The world is big and changing, but Vermillion, Georgia, like so many small towns, exists in a time warp. Rufus—a fifteen-year-old budding painter with flame-red hair—is so pale and skinny that one of his nicknames is “Matchstick.” He is also gay and a synesthete, with right-wing Christian parents. Syd—spiky-haired, smart-mouthed, and tired of having to act like a parent to her own mother—isn’t sure what she’s into, except for old movies, black eyeliner, and black coffee.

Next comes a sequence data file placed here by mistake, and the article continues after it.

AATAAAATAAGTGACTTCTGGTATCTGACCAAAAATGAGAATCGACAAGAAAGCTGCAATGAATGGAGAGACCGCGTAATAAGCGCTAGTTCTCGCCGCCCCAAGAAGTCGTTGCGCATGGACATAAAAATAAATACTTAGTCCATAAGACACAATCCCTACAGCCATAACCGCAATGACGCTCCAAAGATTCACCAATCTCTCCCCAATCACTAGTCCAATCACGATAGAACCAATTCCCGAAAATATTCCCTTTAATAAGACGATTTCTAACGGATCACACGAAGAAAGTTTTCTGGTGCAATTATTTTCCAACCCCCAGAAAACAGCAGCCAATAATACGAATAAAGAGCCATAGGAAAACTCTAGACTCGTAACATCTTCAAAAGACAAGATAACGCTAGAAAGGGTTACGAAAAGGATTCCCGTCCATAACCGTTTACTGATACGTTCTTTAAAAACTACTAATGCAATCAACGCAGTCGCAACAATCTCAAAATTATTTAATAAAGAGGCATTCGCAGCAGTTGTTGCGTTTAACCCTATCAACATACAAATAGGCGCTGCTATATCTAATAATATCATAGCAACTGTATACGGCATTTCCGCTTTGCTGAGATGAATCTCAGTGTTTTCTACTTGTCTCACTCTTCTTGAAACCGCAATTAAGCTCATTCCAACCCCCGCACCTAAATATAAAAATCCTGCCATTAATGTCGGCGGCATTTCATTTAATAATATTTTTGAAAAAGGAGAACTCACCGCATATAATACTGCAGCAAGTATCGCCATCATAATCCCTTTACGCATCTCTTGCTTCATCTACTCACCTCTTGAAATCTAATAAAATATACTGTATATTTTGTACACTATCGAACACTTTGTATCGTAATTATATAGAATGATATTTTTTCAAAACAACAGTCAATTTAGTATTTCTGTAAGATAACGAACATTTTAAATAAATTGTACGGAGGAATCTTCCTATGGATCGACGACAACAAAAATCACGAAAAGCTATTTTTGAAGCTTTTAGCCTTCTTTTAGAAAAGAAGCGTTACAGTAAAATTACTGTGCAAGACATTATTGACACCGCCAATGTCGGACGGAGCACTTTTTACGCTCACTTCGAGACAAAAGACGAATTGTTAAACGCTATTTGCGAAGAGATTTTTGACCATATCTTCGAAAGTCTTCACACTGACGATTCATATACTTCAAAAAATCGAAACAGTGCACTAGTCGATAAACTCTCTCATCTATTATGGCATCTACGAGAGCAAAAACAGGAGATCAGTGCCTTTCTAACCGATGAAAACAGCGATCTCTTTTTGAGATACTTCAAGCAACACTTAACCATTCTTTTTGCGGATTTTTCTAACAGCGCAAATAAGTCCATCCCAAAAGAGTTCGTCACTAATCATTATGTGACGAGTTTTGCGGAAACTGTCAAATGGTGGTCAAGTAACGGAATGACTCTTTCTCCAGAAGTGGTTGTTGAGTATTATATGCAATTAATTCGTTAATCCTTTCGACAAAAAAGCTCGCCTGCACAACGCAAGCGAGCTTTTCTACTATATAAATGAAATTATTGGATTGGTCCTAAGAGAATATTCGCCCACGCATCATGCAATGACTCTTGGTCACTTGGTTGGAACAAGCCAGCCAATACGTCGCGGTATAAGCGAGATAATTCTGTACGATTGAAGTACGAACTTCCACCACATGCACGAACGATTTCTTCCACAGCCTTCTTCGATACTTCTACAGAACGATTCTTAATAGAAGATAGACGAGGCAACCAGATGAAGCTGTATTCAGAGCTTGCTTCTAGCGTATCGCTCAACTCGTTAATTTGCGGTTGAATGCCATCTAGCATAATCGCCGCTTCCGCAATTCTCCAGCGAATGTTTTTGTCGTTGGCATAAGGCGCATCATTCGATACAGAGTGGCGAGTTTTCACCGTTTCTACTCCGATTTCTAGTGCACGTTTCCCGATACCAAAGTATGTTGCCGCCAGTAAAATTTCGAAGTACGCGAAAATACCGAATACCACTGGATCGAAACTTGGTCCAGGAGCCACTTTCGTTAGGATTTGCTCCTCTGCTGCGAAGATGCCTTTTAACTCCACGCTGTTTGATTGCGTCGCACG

When Rufus and Syd find one another, they start finding themselves too, with the unlikely help of two Vermillion natives—Josephine, an old bohemian, who for many years ran a repertory cinema in Chicago with her late husband, and Cole, a middle-aged gay man suffering from brain damage due to the horrific hate crime perpetrated against him in his youth.
When the pressures of small-town life in the Bible Belt begin to build, Rufus and Syd, proud atheists, need the strength they’ve found together to survive.